The Energy Efficiency Directive (EED) has strengthened the European legislative framework, starting with setting EU targets which provide the strategic direction for taking action on energy efficiency. At the same time, its cross cutting provisions made Member States consider energy efficiency more systematically. Member States for the first time under the EED had to set national energy efficiency targets/contributions and report on them in a comparable way. Although the targets/contributions are indicative, this facilitates the process of monitoring the EU progress towards meeting its collective energy savings target. Furthermore, the provisions on the energy savings obligation which are mandatory helped maintain or set in motion the implementation of many national energy savings measures. According to a recent report of the Joint Research Centre on the energy efficiency dimension of the final National Energy and Climate Plans (NECPs), a total of 372 national policies and measures have been identified in the NECPs in relation to the implementation of the EED’s energy savings obligation for the period 2021-2030.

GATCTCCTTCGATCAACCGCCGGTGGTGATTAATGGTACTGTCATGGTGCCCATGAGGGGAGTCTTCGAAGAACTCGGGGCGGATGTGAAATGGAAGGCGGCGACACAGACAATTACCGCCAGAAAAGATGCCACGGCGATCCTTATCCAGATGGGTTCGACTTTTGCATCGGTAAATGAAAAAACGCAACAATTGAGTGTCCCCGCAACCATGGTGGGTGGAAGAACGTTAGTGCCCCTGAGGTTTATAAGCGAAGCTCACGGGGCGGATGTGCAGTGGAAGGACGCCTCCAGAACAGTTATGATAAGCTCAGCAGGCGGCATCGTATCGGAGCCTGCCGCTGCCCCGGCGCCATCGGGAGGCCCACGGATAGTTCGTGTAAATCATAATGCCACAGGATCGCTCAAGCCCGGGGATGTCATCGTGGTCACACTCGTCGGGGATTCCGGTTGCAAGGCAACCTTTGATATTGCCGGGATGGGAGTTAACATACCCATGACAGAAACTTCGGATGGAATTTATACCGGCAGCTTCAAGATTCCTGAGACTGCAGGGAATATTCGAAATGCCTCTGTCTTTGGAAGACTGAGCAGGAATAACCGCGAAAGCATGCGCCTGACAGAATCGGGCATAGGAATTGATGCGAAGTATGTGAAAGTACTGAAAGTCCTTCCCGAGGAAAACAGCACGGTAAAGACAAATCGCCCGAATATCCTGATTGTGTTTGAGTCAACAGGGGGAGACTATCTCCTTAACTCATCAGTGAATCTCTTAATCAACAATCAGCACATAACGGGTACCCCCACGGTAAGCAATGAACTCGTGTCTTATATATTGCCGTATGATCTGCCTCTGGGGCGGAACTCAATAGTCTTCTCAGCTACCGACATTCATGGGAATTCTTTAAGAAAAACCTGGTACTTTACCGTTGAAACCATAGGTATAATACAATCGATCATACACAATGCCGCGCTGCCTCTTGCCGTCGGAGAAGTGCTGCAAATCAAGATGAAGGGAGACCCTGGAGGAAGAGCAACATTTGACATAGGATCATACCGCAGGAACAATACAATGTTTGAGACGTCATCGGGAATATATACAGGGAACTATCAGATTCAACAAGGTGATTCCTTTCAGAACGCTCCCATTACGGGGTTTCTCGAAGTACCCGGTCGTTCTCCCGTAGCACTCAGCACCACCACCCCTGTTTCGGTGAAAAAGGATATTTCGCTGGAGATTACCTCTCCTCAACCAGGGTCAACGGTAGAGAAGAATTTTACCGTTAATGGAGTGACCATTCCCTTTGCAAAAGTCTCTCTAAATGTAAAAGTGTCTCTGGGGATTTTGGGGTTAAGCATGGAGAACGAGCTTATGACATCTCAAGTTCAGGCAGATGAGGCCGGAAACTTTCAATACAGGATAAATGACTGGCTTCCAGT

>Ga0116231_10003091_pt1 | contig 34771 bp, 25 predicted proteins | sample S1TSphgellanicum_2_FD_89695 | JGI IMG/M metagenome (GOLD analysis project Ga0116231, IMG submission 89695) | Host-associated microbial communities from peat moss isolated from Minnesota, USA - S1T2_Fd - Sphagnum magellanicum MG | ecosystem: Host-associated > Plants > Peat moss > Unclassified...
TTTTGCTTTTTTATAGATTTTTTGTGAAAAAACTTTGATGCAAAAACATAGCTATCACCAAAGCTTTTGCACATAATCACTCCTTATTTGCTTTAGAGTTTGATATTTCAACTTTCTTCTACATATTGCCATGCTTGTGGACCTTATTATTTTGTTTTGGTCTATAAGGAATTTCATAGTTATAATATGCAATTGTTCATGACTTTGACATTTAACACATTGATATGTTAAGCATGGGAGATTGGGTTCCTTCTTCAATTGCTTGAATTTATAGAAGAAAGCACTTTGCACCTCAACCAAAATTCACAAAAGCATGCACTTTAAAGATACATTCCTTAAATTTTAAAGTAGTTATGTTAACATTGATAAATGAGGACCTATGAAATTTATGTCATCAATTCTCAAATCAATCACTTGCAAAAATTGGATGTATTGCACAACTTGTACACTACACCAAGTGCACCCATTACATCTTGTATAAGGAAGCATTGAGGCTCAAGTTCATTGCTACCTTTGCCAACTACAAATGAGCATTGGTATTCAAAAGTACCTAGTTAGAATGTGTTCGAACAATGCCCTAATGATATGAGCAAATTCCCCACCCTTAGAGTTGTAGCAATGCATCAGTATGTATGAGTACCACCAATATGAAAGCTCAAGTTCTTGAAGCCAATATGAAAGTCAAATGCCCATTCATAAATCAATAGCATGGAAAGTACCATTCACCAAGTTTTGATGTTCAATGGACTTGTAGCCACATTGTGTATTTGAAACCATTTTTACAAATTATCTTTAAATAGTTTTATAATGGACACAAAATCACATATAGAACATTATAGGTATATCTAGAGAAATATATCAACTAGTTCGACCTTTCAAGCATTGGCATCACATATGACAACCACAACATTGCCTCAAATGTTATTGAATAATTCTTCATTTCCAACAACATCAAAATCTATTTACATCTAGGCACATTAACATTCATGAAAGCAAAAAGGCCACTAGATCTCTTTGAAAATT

EED review 2021: making the difference

The new developments brought forward by the adoption of the European Green Deal together with the commitment to climate neutrality and to a higher climate ambition for 2030, demand once again from the EU to update its energy targets and the corresponding legislation. Reducing greenhouse gas emissions in line with the objectives of the Paris Agreement will require a profound transformation of all sectors of the European economy. This transformation needs to be supported by a bold policy framework at European and national level.